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Dumpster divers turn trash into dinner

John Rooss, a soil and crop science major and organic agriculture minor, searches for goodies in his neighborhood dumpster. According to Rooss, in addition to using his findings for personal projects he also recycles and composts items that he finds.
John Roos, a soil and crop science major and organic agriculture minor, searches for goodies in his neighborhood dumpster. According to Roos, in addition to using his findings for personal projects he also recycles and composts items that he finds.

Late at night amidst the trash bags, pizza boxes and broken bottles, some people are doing their grocery shopping.

Dumpster diving is an alternative lifestyle for people passionate about eliminating waste in America and in Fort Collins.

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“It’s really amazing to me that I can resource all the things that I need in life just from the excess and waste of others,” said Johnny Roos, junior soil and crop sciences major. “As the saying goes, ‘one man’s trash is another man’s treasure.’”

Roos is among a community of people in Fort Collins who collect food from dumpsters. He’s found everything from fresh vegetables, steaks, jewelry and money.

“There’s definitely a community. I’ll see people there and we’ll have a good time, just laughing and kicking back, like, ‘Oh, Asian salad tonight or Mexican salad tonight?’”

Dumpster diving is legal in Fort Collins, but only on public property, according to Rita Davis public spokesperson from the Fort Collins police department.

“I can’t come to your backyard and dig through your trash, and you can’t come to mine,” Davis said.

Logistically, dumpster divers, or gleaners as they are also known, have to think about weather, time and safety when on a dive. Winter is apparently one of the best times to go due to the food being in a virtual freezer locker.

“It does involve a lot of diving, not necessarily head first,” Roos said. “You can back flip or something like that, maybe a front flip. And you can’t be wearing your Sunday best, even though I have been.”

For Roos, his reasoning to dive comes from the fifty percent of food wasted in America through the harvesting, transportation and storing processes.

According to the documentary Dive! by Jeremy Seifert, America throws away 96 billion pounds of food each year. Seifert tells the story of divers in California who
attempt to connect the food waste from supermarkets to the rise of hunger.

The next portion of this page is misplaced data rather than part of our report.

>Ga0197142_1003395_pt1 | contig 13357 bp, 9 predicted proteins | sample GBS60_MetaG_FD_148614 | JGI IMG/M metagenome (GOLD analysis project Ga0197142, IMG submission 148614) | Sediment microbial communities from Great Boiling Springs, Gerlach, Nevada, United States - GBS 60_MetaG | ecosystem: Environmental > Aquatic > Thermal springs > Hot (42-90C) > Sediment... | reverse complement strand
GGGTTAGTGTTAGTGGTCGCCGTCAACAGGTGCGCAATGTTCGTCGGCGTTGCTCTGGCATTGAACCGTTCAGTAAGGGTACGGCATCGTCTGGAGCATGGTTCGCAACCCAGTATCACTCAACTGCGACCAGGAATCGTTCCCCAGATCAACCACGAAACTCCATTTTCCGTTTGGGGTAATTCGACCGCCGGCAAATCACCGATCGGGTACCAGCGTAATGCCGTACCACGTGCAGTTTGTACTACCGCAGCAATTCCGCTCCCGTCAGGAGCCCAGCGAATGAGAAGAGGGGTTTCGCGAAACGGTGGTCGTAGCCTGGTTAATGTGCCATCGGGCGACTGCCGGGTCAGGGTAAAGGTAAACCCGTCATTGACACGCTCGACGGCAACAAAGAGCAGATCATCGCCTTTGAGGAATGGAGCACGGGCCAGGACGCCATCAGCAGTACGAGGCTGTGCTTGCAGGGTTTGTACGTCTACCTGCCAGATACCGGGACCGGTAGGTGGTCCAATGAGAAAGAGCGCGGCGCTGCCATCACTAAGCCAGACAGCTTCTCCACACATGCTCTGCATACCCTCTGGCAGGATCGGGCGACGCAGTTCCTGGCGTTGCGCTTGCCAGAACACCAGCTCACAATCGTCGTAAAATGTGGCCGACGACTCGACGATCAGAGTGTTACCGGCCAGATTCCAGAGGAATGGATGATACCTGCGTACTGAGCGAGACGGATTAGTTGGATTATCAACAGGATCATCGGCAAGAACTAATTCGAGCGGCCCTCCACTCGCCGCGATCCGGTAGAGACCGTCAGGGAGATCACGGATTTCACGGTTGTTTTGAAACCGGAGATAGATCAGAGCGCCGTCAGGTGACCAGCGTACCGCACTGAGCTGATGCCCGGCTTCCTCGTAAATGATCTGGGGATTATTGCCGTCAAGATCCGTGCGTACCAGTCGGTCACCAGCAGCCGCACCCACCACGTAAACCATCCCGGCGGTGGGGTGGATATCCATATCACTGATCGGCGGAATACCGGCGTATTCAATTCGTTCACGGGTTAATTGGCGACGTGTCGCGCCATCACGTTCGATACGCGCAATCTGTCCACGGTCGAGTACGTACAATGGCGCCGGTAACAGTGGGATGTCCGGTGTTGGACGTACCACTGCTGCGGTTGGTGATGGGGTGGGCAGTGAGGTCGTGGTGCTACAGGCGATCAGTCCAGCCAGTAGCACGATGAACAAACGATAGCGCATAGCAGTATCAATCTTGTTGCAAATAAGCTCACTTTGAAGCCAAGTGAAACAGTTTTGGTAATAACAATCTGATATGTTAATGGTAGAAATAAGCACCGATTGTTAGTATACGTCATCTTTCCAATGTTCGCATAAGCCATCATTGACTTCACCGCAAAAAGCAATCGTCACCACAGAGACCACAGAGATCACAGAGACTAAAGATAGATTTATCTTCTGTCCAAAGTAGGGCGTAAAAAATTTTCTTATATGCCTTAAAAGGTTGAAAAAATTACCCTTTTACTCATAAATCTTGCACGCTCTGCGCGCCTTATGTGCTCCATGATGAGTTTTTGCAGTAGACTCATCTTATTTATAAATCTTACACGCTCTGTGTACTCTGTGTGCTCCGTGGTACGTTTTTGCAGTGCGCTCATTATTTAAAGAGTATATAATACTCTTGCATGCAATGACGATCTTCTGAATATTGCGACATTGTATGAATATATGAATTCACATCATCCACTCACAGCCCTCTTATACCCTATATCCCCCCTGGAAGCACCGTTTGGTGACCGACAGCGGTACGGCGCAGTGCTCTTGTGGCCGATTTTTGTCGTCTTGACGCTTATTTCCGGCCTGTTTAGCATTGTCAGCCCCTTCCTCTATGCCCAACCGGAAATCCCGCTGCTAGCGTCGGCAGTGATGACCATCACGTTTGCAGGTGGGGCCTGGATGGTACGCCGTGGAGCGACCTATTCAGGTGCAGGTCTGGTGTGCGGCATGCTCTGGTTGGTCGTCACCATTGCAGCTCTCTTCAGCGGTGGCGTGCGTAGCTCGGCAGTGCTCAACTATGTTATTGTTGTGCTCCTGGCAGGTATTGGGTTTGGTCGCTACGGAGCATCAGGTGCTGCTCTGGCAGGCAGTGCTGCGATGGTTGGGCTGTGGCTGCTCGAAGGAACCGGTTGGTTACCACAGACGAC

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Seifert’s documentary, Dive! breaks down the three rules of dumpster diving:
– Never take more than you need.
– First one there gets first dibs. (But always share.)
– Leave it cleaner than you found it.

“Zero waste, that’s what we’re looking for. 100 percent efficiency,” Roos said. “Waste not, want not.”

Caroline Tracz, outreach director at the Fort Collins Food Co-Operative said that dumpster divers hit larger supermarkets such as Walmart or Safeway.

“It’s remarkable what people throw away. We try to limit our food waste as much as possible,” Tracz said.

Corporations and stores against dumpster diving argue that there are many other options to find food in this town.

“The community offers a lot of other ways to find food, they need to look into other opportunities than diving in our dumpsters,” said an assistant manager at Walmart in a statement to the Collegian.

Roos does not argue the many opportunities for people who are hungry.

“I love the companies in this town,” Roos said. “We have some of the best fed homeless people in the nation, in the world, because of it.”

He sees diving more as a “cosmic” act of harvesting waste out of a capitalist system and putting it back in through composting.

“We’re a filter, almost,” Roos said. “And we get a bad rap sometimes, but it’s like, ‘Do you wanna do that? No, you just throw it out.’”

Pizza Casbah, which is open till 2:30 a.m. on weekends, sends their leftover pizzas to the homeless shelters. According to manager Rob Saxton, the pizza place has had issues with dumpster divers in the past.

“I’m not cool with it. We never want anybody to get sick,” Saxton said. “I hope nobody does that because you can get awfully, awfully sick.”

Roos has standards when it comes to the food he gets out of the dumpster. It can’t touch the lining, and is usually packaged in plastic bags containing nothing but food.

According to him, there’s a difference between the sell-by date and actual expiration date, part of the reason for excess food waste from grocery stores.

“You can tell with your palate, with your eyes, with your nose what’s not palatable,” Roos said. “I think we were born with that instinct, and that’s something that’s been lost with packaging and commercialization of our food stores.”

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